Friday, October 2, 2009

Writing Helps that Won't Break the Bank

Let's face it. If you go into this writing profession expecting to become rich and famous you'll probably be sorely disappointed. Most writers keep their day jobs.

We usually can't go out and by the latest MacBook or expensive writing desk. But don't let this discourage you! There are so many cheap (or free) writing helps that can make the journey a little easier. Here are a few I've found:

1. Google Maps

I can't tell you how excited I was when editing my novel to realize I could actually see the street view of where I wanted to set my scenes. Not every street is available, but in major cities they are. In one scene, I had a character who traveled to the Albuquerque Greyhound bus stop. I looked it up on Google Maps and was actually able to see the Alvarado Transportation Center. This prompted me to research the place a little more and add some description I wouldn't have known to include otherwise. We're no longer limited if we can't travel to where our stories take place!

2. Writing Notebook

When I get stuck in a story (and let's face it, all writers do), often I'll get away from the computer, pull out my notebook, and just start talking to myself on paper. There's something about holding a pen in hand that gets the creative juices flowing better than typing. Maybe because it forces me to slow down and think since I can't write with a pen as fast as I can think, or type.

I also have this new ritual. For casual notes a legal pad will do, but when I start a new novel I go out and buy a nice notebook. Last time it was a $9.99 leather one at Barnes and Noble. Then I'll use my "novel notebook" and try to figure out what story I want to write next, usually asking myself the question, "What I really want to write about is ..." and then writing down my response. It's fun to go back and read these and see if I kept true to my gut responses.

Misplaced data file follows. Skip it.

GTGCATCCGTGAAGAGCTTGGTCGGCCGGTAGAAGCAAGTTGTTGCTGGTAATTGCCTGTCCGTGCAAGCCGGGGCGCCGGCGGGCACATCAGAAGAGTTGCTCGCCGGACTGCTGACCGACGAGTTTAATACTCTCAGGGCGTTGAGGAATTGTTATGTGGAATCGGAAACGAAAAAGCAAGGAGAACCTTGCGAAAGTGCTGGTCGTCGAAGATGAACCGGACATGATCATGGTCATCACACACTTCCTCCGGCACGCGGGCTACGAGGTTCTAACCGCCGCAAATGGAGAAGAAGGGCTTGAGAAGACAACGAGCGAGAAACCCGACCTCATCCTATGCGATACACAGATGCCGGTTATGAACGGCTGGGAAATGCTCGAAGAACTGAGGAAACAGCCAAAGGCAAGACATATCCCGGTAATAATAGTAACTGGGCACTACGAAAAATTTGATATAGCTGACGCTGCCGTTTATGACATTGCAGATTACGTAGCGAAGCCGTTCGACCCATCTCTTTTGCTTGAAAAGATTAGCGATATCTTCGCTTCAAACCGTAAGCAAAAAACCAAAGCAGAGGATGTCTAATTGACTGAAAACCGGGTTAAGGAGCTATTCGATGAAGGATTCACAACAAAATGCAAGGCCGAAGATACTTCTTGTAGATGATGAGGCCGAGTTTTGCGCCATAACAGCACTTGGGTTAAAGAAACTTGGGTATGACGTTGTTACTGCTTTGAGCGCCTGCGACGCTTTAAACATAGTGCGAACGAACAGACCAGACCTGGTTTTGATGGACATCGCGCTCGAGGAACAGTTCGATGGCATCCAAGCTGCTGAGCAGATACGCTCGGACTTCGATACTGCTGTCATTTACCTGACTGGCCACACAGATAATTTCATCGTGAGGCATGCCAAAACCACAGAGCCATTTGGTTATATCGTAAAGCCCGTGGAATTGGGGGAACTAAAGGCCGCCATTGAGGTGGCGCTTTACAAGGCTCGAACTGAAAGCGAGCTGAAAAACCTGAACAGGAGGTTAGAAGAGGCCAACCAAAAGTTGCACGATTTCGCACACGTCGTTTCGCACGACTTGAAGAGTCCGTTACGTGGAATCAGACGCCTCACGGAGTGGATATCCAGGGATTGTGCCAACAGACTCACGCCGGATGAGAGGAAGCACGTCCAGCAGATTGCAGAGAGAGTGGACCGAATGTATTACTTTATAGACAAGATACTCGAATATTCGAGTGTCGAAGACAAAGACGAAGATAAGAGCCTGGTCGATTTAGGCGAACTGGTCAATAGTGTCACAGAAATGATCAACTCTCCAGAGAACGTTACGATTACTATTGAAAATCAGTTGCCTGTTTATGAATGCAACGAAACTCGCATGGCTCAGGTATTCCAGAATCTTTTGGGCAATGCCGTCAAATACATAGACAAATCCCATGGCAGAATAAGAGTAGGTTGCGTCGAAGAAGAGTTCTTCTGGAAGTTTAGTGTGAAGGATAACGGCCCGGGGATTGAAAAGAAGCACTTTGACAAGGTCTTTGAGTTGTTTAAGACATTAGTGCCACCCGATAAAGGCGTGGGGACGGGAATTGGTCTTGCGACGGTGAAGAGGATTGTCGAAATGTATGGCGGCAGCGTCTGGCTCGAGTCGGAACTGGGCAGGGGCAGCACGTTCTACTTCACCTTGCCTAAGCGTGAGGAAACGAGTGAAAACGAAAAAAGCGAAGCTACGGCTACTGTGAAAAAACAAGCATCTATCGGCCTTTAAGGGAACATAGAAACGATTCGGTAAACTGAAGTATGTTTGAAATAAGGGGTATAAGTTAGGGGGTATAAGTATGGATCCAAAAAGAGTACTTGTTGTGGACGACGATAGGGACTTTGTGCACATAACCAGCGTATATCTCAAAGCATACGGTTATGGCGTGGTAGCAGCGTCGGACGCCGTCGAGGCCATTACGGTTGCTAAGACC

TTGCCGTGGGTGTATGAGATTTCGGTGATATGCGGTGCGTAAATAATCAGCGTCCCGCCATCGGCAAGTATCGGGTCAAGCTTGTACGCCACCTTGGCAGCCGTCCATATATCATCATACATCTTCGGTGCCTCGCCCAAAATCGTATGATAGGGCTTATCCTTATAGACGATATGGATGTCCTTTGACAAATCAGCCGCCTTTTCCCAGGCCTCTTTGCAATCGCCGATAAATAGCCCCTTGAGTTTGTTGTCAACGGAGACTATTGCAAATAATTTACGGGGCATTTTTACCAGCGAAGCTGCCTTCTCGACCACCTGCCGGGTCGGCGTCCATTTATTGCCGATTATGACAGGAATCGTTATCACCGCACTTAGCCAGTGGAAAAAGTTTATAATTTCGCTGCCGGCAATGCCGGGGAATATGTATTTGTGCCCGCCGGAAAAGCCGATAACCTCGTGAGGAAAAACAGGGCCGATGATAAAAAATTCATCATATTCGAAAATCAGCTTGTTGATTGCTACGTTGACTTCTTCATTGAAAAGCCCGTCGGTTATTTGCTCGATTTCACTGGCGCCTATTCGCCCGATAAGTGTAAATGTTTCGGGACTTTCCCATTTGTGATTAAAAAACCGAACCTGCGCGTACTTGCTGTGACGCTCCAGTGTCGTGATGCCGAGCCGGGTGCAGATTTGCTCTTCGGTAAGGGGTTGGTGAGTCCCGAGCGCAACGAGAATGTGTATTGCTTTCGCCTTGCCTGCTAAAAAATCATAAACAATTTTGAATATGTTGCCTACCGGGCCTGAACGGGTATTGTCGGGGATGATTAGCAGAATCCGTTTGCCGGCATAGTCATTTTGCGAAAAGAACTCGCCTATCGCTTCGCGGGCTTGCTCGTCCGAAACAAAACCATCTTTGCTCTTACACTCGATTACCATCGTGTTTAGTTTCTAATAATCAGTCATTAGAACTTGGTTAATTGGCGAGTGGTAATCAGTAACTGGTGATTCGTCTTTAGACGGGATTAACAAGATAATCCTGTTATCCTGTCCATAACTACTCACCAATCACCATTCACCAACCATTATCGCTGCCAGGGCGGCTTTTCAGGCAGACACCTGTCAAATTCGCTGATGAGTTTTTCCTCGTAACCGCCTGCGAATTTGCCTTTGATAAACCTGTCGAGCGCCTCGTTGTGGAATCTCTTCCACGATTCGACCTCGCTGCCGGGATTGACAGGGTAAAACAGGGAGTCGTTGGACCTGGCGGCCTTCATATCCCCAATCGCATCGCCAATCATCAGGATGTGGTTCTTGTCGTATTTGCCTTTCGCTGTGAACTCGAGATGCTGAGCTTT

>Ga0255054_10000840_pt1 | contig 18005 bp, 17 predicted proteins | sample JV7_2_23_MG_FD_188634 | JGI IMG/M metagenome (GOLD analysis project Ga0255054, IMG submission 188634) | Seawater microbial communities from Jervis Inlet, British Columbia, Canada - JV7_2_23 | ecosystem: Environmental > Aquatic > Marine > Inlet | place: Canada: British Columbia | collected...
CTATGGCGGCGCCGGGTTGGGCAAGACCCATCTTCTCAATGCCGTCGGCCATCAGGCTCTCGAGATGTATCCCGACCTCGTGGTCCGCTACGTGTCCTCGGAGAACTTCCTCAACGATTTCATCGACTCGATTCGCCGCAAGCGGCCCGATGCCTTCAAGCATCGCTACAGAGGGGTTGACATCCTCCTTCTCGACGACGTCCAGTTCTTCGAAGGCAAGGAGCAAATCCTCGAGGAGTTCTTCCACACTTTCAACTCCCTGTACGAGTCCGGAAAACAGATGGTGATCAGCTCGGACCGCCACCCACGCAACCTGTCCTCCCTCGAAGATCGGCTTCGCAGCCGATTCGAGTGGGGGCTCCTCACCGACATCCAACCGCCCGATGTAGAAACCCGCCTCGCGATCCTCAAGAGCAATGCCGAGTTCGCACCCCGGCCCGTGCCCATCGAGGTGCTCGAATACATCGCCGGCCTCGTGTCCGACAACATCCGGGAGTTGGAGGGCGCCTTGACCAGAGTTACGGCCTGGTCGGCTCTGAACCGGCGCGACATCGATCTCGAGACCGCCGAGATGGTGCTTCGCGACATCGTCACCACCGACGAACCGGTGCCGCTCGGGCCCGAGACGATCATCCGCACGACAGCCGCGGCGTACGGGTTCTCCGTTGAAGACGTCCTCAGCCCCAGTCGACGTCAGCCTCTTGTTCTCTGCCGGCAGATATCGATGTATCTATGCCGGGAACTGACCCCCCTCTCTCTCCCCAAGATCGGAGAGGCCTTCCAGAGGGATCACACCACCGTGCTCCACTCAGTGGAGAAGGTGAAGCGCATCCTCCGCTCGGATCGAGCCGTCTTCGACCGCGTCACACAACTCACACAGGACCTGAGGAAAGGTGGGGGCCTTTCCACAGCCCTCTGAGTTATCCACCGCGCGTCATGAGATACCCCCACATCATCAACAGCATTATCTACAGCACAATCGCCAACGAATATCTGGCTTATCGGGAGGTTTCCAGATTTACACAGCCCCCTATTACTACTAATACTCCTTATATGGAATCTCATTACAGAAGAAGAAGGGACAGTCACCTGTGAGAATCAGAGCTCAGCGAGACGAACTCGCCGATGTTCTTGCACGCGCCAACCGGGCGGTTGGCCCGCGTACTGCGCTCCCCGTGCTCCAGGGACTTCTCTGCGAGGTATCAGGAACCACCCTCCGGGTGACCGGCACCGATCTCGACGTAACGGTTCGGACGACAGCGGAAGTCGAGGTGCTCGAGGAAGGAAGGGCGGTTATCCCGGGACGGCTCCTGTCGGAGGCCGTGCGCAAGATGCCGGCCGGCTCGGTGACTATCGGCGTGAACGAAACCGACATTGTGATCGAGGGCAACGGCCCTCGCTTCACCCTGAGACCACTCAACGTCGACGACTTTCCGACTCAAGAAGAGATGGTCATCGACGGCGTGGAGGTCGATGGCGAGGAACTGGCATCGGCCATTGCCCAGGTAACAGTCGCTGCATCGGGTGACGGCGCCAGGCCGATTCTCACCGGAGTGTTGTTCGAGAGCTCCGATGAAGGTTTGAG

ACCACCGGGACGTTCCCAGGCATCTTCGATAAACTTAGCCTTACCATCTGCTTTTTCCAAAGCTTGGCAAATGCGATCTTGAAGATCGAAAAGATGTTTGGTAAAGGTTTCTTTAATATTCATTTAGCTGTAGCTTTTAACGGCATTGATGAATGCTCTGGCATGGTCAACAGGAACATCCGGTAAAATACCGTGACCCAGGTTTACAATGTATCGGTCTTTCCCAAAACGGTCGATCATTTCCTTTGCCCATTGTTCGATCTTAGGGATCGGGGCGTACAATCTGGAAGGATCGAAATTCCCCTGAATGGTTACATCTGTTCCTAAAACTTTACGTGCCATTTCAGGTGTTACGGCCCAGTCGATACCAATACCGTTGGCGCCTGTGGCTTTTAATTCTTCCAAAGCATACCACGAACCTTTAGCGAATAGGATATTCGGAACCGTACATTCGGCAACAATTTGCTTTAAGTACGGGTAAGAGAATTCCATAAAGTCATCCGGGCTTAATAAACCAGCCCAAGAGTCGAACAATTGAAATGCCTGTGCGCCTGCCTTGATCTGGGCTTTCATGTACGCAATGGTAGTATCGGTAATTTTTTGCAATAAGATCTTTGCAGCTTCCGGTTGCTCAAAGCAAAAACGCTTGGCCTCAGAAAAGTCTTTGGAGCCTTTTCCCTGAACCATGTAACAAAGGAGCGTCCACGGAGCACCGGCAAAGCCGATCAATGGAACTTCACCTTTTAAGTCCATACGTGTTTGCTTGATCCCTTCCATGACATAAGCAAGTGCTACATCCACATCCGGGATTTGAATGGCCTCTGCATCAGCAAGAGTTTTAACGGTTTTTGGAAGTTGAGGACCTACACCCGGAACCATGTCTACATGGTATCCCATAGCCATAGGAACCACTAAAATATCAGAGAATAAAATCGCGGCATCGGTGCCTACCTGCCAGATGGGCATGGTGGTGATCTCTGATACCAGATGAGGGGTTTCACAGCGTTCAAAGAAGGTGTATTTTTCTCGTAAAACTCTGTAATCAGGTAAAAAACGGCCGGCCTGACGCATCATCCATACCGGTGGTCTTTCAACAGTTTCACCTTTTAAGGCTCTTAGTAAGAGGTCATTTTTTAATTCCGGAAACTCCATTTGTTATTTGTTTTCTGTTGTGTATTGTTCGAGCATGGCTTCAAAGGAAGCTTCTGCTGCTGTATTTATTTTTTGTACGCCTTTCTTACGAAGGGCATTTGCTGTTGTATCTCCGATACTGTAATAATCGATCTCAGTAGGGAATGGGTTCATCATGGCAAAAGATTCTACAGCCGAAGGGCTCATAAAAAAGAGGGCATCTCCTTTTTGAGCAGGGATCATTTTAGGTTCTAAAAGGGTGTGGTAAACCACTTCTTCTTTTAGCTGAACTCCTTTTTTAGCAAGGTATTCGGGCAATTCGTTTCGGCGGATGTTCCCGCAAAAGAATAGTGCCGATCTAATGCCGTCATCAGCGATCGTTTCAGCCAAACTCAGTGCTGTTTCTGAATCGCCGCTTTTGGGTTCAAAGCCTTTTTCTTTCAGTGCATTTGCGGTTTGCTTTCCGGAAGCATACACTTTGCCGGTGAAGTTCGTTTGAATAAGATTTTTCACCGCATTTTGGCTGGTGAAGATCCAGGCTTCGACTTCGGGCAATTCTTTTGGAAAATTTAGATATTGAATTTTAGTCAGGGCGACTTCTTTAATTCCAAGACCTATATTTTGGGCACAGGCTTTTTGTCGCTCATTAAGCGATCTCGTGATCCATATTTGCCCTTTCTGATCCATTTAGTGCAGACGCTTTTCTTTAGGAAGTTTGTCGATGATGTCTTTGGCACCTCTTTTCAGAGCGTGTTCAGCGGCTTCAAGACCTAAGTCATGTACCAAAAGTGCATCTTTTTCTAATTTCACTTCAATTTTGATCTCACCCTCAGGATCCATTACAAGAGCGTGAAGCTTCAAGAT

3. Laptop Desk

I don't have an office, or even a real desk I use for writing. I wish I did, but money and space don't allow for it right now. But that's okay. A couple years ago I bought an $80.00 fold-able laptop desk that can slip behind my dresser or in a corner. I couldn't find the exact one I got, but Target's selling one for an affordable $49.99 here.

4. Plot and Structure by James Scott Bell

Someone beat me to the punch on this one, but I highly recommend this book too. If you can only buy one writing how-to book, this is the one I'd suggest.

Can't afford a pricey writer's conference? Do family responsibilities keep you from traveling? No problem. James Scott Bell's latest book is the perfect solution. Like a week-long writing course, Bell covers it all in easy-to-read chapters. From the Top 20 Ways to Get Hundreds of Plot Ideas to Stretching the Tension, I'd recommend Plot & Structure to beginning writers for its soup-to-nuts approach, but it's also a must-read for veterans. The advice is timeless. It's available for $11.55 at

The point is, you don't have to have top-of-the-line equipment to make it in this biz. Your brain is the most important asset. If you can dream and imagine, then you can succeed as a writer.


  1. Great tips CJ. Although, you forgot to mention that once you get going with Google Maps street view, it can easily suck up more time than a black hole so should be approached with eiter extreme caution or extreme discipline. :)

  2. I can't wait to go on Google maps! Thanks for the link. :)